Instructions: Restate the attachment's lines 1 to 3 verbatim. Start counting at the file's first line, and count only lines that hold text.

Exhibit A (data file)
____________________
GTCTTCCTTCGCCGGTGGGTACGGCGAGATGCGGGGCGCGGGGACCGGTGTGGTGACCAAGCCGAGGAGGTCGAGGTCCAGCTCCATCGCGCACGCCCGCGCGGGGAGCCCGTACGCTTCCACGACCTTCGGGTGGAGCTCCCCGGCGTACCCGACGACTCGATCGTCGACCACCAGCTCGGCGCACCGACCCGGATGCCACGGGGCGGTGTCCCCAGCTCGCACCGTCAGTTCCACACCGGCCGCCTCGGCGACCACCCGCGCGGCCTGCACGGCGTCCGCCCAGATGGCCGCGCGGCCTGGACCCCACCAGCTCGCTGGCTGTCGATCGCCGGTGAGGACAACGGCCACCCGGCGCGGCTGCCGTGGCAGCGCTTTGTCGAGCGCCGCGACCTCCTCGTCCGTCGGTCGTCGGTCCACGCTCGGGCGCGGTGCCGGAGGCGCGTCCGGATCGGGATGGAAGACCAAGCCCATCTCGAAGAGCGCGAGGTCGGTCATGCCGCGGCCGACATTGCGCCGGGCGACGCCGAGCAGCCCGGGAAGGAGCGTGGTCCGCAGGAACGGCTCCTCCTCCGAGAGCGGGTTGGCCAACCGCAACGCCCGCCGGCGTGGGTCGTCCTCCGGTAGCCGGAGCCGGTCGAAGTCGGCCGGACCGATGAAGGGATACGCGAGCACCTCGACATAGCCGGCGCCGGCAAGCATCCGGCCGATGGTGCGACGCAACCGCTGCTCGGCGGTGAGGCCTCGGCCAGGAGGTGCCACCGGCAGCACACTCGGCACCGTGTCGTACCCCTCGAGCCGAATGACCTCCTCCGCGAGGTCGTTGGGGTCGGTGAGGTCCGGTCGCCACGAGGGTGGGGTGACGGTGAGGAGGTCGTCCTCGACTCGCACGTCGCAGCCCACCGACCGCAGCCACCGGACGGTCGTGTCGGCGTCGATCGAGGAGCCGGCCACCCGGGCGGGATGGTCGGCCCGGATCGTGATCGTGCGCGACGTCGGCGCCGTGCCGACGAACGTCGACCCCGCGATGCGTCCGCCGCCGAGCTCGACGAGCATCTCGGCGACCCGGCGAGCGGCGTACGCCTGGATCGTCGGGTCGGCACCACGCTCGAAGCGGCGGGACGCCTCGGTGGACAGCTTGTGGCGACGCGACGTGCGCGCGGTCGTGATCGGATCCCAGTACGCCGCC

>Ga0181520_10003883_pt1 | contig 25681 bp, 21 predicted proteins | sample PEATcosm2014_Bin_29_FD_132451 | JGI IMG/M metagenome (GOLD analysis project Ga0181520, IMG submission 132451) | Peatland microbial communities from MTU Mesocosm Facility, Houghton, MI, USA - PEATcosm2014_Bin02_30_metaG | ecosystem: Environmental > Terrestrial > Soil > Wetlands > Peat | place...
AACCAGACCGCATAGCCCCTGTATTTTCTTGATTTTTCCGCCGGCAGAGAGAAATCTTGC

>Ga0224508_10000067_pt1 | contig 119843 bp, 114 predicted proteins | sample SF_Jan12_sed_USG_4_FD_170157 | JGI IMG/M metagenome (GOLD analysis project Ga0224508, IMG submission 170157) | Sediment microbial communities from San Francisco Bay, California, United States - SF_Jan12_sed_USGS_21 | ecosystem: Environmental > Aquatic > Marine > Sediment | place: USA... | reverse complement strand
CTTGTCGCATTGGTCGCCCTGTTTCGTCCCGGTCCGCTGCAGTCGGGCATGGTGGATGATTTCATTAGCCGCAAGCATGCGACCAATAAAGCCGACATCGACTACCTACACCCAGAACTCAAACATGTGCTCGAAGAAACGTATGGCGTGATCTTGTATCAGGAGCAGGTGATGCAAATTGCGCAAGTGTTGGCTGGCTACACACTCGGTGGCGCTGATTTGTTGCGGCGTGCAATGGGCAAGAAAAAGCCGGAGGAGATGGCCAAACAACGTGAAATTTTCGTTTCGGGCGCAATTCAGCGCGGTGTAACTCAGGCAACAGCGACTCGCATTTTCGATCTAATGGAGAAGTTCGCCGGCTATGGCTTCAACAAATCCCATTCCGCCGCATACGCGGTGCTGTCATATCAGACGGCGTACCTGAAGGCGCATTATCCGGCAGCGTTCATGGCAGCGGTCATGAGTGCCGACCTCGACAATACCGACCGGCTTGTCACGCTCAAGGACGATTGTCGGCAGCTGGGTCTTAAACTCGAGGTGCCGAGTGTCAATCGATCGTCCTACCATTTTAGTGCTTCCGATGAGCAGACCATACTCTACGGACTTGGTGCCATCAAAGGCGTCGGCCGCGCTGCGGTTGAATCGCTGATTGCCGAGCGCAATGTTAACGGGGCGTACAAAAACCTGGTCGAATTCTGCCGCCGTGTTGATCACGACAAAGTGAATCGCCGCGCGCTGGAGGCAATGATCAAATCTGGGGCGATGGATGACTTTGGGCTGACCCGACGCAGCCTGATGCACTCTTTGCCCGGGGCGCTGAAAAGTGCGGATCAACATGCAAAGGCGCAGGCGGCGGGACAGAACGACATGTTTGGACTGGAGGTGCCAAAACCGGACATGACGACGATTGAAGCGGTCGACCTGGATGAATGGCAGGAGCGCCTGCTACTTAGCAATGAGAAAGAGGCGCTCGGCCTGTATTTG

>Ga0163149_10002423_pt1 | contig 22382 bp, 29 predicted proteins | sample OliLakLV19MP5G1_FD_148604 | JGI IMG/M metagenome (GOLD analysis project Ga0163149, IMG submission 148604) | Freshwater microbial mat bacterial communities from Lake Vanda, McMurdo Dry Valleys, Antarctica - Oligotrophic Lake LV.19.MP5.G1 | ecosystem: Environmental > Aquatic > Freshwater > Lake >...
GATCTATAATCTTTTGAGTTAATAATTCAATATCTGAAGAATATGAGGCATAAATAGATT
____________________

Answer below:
GTCTTCCTTCGCCGGTGGGTACGGCGAGATGCGGGGCGCGGGGACCGGTGTGGTGACCAAGCCGAGGAGGTCGAGGTCCAGCTCCATCGCGCACGCCCGCGCGGGGAGCCCGTACGCTTCCACGACCTTCGGGTGGAGCTCCCCGGCGTACCCGACGACTCGATCGTCGACCACCAGCTCGGCGCACCGACCCGGATGCCACGGGGCGGTGTCCCCAGCTCGCACCGTCAGTTCCACACCGGCCGCCTCGGCGACCACCCGCGCGGCCTGCACGGCGTCCGCCCAGATGGCCGCGCGGCCTGGACCCCACCAGCTCGCTGGCTGTCGATCGCCGGTGAGGACAACGGCCACCCGGCGCGGCTGCCGTGGCAGCGCTTTGTCGAGCGCCGCGACCTCCTCGTCCGTCGGTCGTCGGTCCACGCTCGGGCGCGGTGCCGGAGGCGCGTCCGGATCGGGATGGAAGACCAAGCCCATCTCGAAGAGCGCGAGGTCGGTCATGCCGCGGCCGACATTGCGCCGGGCGACGCCGAGCAGCCCGGGAAGGAGCGTGGTCCGCAGGAACGGCTCCTCCTCCGAGAGCGGGTTGGCCAACCGCAACGCCCGCCGGCGTGGGTCGTCCTCCGGTAGCCGGAGCCGGTCGAAGTCGGCCGGACCGATGAAGGGATACGCGAGCACCTCGACATAGCCGGCGCCGGCAAGCATCCGGCCGATGGTGCGACGCAACCGCTGCTCGGCGGTGAGGCCTCGGCCAGGAGGTGCCACCGGCAGCACACTCGGCACCGTGTCGTACCCCTCGAGCCGAATGACCTCCTCCGCGAGGTCGTTGGGGTCGGTGAGGTCCGGTCGCCACGAGGGTGGGGTGACGGTGAGGAGGTCGTCCTCGACTCGCACGTCGCAGCCCACCGACCGCAGCCACCGGACGGTCGTGTCGGCGTCGATCGAGGAGCCGGCCACCCGGGCGGGATGGTCGGCCCGGATCGTGATCGTGCGCGACGTCGGCGCCGTGCCGACGAACGTCGACCCCGCGATGCGTCCGCCGCCGAGCTCGACGAGCATCTCGGCGACCCGGCGAGCGGCGTACGCCTGGATCGTCGGGTCGGCACCACGCTCGAAGCGGCGGGACGCCTCGGTGGACAGCTTGTGGCGACGCGACGTGCGCGCGGTCGTGATCGGATCCCAGTACGCCGCC

>Ga0181520_10003883_pt1 | contig 25681 bp, 21 predicted proteins | sample PEATcosm2014_Bin_29_FD_132451 | JGI IMG/M metagenome (GOLD analysis project Ga0181520, IMG submission 132451) | Peatland microbial communities from MTU Mesocosm Facility, Houghton, MI, USA - PEATcosm2014_Bin02_30_metaG | ecosystem: Environmental > Terrestrial > Soil > Wetlands > Peat | place...
AACCAGACCGCATAGCCCCTGTATTTTCTTGATTTTTCCGCCGGCAGAGAGAAATCTTGC